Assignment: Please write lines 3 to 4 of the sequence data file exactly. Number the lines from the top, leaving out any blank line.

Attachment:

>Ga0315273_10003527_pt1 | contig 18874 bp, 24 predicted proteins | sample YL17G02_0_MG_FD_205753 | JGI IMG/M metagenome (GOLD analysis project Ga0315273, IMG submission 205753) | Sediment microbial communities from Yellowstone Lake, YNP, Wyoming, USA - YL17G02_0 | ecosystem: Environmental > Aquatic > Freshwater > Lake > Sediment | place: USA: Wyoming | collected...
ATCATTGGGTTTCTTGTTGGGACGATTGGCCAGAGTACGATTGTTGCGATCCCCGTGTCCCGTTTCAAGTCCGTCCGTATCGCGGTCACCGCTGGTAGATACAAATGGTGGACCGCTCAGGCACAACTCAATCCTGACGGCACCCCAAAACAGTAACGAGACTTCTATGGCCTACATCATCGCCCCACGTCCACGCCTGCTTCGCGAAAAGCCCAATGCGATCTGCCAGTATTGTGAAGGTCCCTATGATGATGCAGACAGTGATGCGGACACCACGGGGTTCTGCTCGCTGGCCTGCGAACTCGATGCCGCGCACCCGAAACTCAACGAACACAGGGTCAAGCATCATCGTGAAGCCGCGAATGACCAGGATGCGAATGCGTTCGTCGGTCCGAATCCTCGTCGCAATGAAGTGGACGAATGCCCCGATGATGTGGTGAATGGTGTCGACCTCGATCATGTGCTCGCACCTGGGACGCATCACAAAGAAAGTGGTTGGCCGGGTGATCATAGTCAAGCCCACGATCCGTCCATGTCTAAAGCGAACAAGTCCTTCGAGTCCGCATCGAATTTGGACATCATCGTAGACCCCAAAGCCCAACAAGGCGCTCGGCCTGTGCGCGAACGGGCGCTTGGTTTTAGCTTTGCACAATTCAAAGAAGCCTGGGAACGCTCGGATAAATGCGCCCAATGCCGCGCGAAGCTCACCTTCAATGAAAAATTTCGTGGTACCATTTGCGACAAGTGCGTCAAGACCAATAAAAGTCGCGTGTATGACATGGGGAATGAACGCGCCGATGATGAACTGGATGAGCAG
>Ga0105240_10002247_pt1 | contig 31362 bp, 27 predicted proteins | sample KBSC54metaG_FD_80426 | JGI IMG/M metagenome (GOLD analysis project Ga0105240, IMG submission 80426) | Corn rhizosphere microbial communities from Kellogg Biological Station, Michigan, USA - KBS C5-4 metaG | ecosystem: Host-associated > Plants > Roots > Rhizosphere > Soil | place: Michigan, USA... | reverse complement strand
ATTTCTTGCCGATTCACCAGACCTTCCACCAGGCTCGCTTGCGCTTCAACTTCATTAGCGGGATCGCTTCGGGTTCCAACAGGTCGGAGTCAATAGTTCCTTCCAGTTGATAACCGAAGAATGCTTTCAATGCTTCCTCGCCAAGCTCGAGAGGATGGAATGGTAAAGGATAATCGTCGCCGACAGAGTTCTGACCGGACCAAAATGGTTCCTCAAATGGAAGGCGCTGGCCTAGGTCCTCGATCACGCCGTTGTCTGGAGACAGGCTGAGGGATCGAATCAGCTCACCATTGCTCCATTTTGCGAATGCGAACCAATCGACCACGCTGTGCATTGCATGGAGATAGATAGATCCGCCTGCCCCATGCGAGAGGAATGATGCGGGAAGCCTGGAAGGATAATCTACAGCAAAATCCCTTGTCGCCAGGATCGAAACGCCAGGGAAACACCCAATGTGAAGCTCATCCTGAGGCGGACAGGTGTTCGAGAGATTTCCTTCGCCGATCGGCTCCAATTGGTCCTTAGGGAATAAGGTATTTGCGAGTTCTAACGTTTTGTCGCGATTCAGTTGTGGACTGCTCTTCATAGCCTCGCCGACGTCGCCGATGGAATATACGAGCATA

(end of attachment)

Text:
>Ga0105240_10002247_pt1 | contig 31362 bp, 27 predicted proteins | sample KBSC54metaG_FD_80426 | JGI IMG/M metagenome (GOLD analysis project Ga0105240, IMG submission 80426) | Corn rhizosphere microbial communities from Kellogg Biological Station, Michigan, USA - KBS C5-4 metaG | ecosystem: Host-associated > Plants > Roots > Rhizosphere > Soil | place: Michigan, USA... | reverse complement strand
ATTTCTTGCCGATTCACCAGACCTTCCACCAGGCTCGCTTGCGCTTCAACTTCATTAGCGGGATCGCTTCGGGTTCCAACAGGTCGGAGTCAATAGTTCCTTCCAGTTGATAACCGAAGAATGCTTTCAATGCTTCCTCGCCAAGCTCGAGAGGATGGAATGGTAAAGGATAATCGTCGCCGACAGAGTTCTGACCGGACCAAAATGGTTCCTCAAATGGAAGGCGCTGGCCTAGGTCCTCGATCACGCCGTTGTCTGGAGACAGGCTGAGGGATCGAATCAGCTCACCATTGCTCCATTTTGCGAATGCGAACCAATCGACCACGCTGTGCATTGCATGGAGATAGATAGATCCGCCTGCCCCATGCGAGAGGAATGATGCGGGAAGCCTGGAAGGATAATCTACAGCAAAATCCCTTGTCGCCAGGATCGAAACGCCAGGGAAACACCCAATGTGAAGCTCATCCTGAGGCGGACAGGTGTTCGAGAGATTTCCTTCGCCGATCGGCTCCAATTGGTCCTTAGGGAATAAGGTATTTGCGAGTTCTAACGTTTTGTCGCGATTCAGTTGTGGACTGCTCTTCATAGCCTCGCCGACGTCGCCGATGGAATATACGAGCATA